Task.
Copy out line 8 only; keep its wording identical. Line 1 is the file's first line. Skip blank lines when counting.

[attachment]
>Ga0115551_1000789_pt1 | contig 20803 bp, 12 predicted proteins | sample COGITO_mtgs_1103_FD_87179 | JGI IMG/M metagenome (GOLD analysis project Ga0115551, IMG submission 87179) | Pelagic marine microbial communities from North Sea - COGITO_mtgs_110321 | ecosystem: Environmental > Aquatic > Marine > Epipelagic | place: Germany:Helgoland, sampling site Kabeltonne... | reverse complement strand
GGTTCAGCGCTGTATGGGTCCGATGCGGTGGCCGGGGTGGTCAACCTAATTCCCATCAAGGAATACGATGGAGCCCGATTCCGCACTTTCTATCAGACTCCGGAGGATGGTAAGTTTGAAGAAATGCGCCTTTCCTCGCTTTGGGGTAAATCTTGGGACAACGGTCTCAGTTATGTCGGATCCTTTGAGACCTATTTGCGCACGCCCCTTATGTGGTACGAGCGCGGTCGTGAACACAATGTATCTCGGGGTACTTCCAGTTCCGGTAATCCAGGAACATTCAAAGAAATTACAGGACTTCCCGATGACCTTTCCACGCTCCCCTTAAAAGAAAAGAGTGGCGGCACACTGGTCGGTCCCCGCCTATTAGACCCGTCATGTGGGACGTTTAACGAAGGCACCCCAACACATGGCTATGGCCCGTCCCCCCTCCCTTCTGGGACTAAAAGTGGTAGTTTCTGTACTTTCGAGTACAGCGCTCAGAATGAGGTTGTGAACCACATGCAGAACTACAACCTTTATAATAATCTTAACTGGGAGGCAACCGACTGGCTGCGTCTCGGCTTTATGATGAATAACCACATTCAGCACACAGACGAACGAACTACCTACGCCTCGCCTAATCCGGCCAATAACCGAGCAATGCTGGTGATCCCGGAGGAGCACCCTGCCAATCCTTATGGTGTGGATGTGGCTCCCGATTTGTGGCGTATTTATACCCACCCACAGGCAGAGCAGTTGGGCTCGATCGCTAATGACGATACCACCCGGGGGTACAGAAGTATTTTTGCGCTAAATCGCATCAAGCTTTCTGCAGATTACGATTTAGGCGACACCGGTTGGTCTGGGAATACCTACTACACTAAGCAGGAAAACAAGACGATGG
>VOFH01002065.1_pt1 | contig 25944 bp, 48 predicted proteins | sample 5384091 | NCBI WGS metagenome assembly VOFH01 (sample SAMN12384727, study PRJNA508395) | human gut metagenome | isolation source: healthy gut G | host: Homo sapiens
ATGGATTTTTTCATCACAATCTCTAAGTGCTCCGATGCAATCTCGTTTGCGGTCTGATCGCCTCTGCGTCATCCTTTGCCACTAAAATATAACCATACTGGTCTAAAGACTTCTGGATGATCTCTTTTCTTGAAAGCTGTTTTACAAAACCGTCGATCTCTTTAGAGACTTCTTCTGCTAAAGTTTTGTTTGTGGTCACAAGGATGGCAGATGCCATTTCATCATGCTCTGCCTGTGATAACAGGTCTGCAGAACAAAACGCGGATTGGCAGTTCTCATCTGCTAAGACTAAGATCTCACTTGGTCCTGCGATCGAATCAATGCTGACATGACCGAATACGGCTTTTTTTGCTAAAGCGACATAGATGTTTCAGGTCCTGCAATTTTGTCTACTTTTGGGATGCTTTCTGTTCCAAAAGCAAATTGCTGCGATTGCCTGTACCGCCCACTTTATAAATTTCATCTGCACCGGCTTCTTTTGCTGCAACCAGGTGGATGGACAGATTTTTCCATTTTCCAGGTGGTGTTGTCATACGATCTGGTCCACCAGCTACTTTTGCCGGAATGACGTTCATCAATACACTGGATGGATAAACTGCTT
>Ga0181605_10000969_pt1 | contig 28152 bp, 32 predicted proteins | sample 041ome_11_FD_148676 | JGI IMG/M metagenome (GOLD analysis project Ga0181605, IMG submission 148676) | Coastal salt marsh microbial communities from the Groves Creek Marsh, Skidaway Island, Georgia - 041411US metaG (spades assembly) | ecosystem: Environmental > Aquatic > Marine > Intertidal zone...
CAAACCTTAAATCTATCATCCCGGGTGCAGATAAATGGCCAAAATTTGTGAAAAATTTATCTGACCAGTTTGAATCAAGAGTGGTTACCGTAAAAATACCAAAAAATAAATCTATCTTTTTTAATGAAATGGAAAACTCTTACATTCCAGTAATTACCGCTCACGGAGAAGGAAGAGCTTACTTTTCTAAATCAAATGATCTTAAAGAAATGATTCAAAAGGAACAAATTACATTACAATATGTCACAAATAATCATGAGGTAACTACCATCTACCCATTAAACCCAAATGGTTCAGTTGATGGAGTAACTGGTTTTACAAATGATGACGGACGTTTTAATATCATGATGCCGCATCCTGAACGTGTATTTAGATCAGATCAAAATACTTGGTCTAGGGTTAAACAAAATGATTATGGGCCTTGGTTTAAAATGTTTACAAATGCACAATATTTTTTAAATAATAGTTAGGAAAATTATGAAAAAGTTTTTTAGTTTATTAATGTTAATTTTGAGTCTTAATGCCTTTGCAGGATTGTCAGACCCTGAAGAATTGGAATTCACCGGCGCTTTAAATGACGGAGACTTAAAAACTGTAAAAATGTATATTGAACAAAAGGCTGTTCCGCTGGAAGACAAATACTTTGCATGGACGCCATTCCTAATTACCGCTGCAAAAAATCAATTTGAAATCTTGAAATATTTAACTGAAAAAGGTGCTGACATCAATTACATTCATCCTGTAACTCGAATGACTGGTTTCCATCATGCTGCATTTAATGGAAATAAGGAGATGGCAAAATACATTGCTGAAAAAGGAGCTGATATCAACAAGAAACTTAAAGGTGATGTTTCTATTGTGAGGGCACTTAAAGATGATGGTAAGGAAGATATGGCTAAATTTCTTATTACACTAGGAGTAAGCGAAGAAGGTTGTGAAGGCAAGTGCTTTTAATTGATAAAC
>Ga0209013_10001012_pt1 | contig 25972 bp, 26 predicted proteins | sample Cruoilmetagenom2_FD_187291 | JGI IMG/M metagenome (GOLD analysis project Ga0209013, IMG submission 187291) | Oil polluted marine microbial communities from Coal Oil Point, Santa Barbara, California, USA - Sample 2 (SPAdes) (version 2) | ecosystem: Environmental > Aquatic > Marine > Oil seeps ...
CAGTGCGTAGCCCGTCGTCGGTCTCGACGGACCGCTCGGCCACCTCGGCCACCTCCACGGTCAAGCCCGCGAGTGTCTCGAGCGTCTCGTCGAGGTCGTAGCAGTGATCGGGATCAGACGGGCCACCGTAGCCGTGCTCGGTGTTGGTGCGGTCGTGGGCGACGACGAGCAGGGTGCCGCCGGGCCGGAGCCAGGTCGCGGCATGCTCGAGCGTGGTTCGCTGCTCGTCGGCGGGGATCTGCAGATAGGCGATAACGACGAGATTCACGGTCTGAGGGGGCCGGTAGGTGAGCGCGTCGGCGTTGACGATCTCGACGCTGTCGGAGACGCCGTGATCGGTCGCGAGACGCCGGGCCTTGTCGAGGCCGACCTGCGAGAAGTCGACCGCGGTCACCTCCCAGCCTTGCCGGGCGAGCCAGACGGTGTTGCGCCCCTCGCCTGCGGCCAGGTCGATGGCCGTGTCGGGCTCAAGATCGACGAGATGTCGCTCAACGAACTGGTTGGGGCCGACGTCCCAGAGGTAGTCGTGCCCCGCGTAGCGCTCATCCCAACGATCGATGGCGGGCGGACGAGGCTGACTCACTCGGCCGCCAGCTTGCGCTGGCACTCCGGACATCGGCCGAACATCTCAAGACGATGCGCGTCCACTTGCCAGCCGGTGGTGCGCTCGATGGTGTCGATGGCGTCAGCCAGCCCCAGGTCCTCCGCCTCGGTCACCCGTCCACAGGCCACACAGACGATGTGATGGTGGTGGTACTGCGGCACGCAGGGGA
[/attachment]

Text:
CAGTGCGTAGCCCGTCGTCGGTCTCGACGGACCGCTCGGCCACCTCGGCCACCTCCACGGTCAAGCCCGCGAGTGTCTCGAGCGTCTCGTCGAGGTCGTAGCAGTGATCGGGATCAGACGGGCCACCGTAGCCGTGCTCGGTGTTGGTGCGGTCGTGGGCGACGACGAGCAGGGTGCCGCCGGGCCGGAGCCAGGTCGCGGCATGCTCGAGCGTGGTTCGCTGCTCGTCGGCGGGGATCTGCAGATAGGCGATAACGACGAGATTCACGGTCTGAGGGGGCCGGTAGGTGAGCGCGTCGGCGTTGACGATCTCGACGCTGTCGGAGACGCCGTGATCGGTCGCGAGACGCCGGGCCTTGTCGAGGCCGACCTGCGAGAAGTCGACCGCGGTCACCTCCCAGCCTTGCCGGGCGAGCCAGACGGTGTTGCGCCCCTCGCCTGCGGCCAGGTCGATGGCCGTGTCGGGCTCAAGATCGACGAGATGTCGCTCAACGAACTGGTTGGGGCCGACGTCCCAGAGGTAGTCGTGCCCCGCGTAGCGCTCATCCCAACGATCGATGGCGGGCGGACGAGGCTGACTCACTCGGCCGCCAGCTTGCGCTGGCACTCCGGACATCGGCCGAACATCTCAAGACGATGCGCGTCCACTTGCCAGCCGGTGGTGCGCTCGATGGTGTCGATGGCGTCAGCCAGCCCCAGGTCCTCCGCCTCGGTCACCCGTCCACAGGCCACACAGACGATGTGATGGTGGTGGTACTGCGGCACGCAGGGGA